The gym wall was always filled with Post-it notes during workouts.

That was the only way James Davison and Raymond Eddy could plot out their book. Some writers need total solitude, but a dose of muscle building-induced endorphins was the creative elixir for these authors.

"People would just stare at us," Davison said. "I guess they thought we were crazy."

And if their fellow gymgoers listened in, they would have thought their suspicions confirmed hearing talk of radiation sickness antidotes, time travel, cloaking devices, Japanese dynasties, the risks of nuclear power and the Rolling Stones — all in one conversation.

But the ideas meld as perfectly as the ingredients in a fine Louisiana gumbo in the co-authors' newly released novel, "Trinity 3.11 Amiko: Empress of the Kensho Era." 

Davison was born in Shreveport, where he grew up and later worked as a television videographer and producer. He lives and works in law enforcement in Washington, D.C., where he met Eddy through weightlifting.

"I was lifting weights with some colleagues one day, and I started talking to this guy," Davison said. "I found out that he was a public health expert and an academic working on a paper about the national health conditions in Japan after the Fukushima Daiichi nuclear disaster."

Eddy also was a leader in chemical, biological, radiological, nuclear preparedness, or CBRN. The Indiana native quickly learned that Davison was well-versed in the workings of nuclear power plants, and their conversations progressed from Fukushima to the 1979 accident at the Three Mile Island Nuclear Generating Station in Pennsylvania. Then, there was Chernobyl in 1986.

The authors thought the accidents had storytelling potential. They wanted to get the word out the about the risks involved in nuclear energy through something more than an academic paper.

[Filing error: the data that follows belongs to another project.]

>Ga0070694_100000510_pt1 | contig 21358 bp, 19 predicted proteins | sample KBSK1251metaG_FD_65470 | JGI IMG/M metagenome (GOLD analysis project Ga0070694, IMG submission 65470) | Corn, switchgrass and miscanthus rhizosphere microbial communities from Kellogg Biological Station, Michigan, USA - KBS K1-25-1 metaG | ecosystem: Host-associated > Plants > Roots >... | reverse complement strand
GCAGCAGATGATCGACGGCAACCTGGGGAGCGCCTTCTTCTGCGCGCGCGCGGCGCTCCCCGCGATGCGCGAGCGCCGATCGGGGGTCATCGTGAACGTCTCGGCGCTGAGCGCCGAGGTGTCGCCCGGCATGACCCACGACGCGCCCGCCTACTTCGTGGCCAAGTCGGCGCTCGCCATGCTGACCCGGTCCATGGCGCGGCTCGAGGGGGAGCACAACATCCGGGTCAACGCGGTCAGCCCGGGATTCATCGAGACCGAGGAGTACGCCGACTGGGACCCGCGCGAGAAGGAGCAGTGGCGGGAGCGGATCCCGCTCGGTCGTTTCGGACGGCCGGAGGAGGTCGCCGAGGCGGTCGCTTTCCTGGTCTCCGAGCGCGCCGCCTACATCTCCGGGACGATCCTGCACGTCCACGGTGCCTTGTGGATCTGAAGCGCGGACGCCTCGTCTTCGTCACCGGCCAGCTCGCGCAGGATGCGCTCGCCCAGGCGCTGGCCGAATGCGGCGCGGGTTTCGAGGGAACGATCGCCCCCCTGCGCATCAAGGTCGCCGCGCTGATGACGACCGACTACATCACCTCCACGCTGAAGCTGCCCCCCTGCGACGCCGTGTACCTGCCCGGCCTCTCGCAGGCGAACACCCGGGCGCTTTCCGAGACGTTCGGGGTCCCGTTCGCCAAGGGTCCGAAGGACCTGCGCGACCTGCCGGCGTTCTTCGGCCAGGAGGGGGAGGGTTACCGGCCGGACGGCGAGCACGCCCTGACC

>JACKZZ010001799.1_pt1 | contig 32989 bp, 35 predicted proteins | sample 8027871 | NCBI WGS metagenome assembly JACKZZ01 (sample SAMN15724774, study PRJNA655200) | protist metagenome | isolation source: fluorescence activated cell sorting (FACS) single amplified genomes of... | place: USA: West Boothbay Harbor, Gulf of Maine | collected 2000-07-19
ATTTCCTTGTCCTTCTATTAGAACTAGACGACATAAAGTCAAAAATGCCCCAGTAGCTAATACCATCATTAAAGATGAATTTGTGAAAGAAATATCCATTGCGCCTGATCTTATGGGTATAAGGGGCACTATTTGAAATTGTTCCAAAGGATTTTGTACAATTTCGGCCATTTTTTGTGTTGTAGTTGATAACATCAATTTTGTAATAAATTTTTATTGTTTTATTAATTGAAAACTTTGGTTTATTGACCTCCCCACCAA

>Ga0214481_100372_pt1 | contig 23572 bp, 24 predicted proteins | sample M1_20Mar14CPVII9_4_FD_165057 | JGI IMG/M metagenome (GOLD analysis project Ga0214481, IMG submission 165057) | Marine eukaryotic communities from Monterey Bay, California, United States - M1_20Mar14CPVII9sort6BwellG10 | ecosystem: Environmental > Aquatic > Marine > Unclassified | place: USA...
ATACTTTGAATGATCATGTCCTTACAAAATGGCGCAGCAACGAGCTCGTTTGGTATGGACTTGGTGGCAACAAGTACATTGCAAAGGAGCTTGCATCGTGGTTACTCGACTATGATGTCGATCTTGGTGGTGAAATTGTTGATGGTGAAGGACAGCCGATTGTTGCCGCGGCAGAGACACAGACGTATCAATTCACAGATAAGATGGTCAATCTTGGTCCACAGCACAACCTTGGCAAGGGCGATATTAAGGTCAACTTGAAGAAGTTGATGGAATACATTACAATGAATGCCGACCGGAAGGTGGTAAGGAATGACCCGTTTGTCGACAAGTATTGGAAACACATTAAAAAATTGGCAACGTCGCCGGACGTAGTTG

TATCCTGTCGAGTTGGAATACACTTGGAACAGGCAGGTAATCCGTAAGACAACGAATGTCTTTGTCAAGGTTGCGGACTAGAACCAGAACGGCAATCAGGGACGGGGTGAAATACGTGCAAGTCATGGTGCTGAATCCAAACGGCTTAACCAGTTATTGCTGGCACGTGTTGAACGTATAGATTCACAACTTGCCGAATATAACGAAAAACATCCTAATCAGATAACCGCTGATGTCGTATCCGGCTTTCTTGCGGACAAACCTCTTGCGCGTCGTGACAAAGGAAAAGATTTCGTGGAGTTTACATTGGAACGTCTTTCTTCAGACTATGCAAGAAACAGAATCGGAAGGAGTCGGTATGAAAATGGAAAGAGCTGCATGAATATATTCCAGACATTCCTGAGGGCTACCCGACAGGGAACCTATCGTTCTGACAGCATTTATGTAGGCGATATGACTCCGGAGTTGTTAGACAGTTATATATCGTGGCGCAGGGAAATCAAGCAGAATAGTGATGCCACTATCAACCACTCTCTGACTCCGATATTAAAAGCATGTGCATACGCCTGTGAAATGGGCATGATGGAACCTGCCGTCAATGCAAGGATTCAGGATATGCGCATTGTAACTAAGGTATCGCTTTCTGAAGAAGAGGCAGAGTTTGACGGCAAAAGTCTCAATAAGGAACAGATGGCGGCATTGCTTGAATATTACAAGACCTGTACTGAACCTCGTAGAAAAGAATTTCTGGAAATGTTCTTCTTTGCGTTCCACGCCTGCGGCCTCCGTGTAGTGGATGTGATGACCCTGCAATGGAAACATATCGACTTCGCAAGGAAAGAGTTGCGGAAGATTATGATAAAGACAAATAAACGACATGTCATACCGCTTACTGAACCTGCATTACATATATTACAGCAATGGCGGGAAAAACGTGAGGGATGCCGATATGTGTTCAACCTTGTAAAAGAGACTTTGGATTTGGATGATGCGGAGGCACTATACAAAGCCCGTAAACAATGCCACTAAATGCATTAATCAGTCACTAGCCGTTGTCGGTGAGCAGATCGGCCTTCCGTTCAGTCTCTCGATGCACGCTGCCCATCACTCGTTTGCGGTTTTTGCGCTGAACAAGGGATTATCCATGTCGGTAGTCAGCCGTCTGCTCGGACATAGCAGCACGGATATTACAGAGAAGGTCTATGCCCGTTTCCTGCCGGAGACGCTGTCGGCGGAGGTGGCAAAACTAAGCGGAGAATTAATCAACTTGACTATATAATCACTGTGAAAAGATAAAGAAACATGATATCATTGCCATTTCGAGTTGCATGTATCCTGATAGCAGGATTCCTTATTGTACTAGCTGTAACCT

"Raymond's paper was well-done, but we knew people weren't going to sit down and read it for fun," Davison said. "We needed to get the word out to everyday people outside the scientific world."

That was four years ago.

"Trinity 3.11" was published in May by Amazon, which offers the novel in both paperback and digital formats.

The story is the first in a three-part series, where characters time travel from past to present to future and back. Secret military developments make the idea plausible, as does an experimental antidote to ward off radiation sickness with an anti-aging side effect.

In the novel, scientists Akira Nishihana, of Japan, and American Raymond Savage forge an alliance shortly after the U.S. dropped an atomic bomb on Nagasaki, Japan, on Aug. 9, 1945.

Akira develops and self-tests the radiation sickness antidote, but the formula is lost during the bombing. He shares a surviving tube of the medicine with Savage, and the two embark on a mission to prevent nuclear devastation.

Meanwhile, Akira's niece, Amiko Tokugawa, meets and marries Raymond's son, Elijah, one of the United States' foremost health experts with a love for the Rolling Stones. Amiko wields power as a member of Japan's royal line, and the two embark on their own mission to expose the dangers surrounding nuclear energy after the Fukushima accident.

But was Fukushima really an accident? Akira and Raymond connect dots along the way, tying the deliberate devastation caused by the Fat Man and Little Boy atomic bombs to the destruction caused by the power plants.

Into the mix add a mysterious Mr. Beck, who shadows the two scientists at every point, and the accidents suddenly don't look so accidental.

But who is this Mr. Beck?

"You'll find out more about him in the next book," Eddy said. "We're already finishing it up. Is he really a bad guy? We can't say right now."

With its mix of historical and futuristic themes, Davison and Eddy call it "speculative fiction," where real science and history are used in a speculative way.

And the real science here sometimes can be scary, especially when the book points out that plutonium, not uranium, was used to bomb Nagasaki. Plutonium also was used to power energy in one of the Fukushima plant towers.

Unleashed plutonium continues to emit radiation for thousands of years.

"In that way, Fukushima is the most devastating nuclear accident in history," Eddy said. "And there's really no way to dispense with the spent nuclear rods. In the second book, we're going to look at the nuclear power plants in the United States."

There are 60 across the nation, two in Louisiana.

As the scientists try to prevent disaster, Mr. Beck is always looming. Stay tuned.

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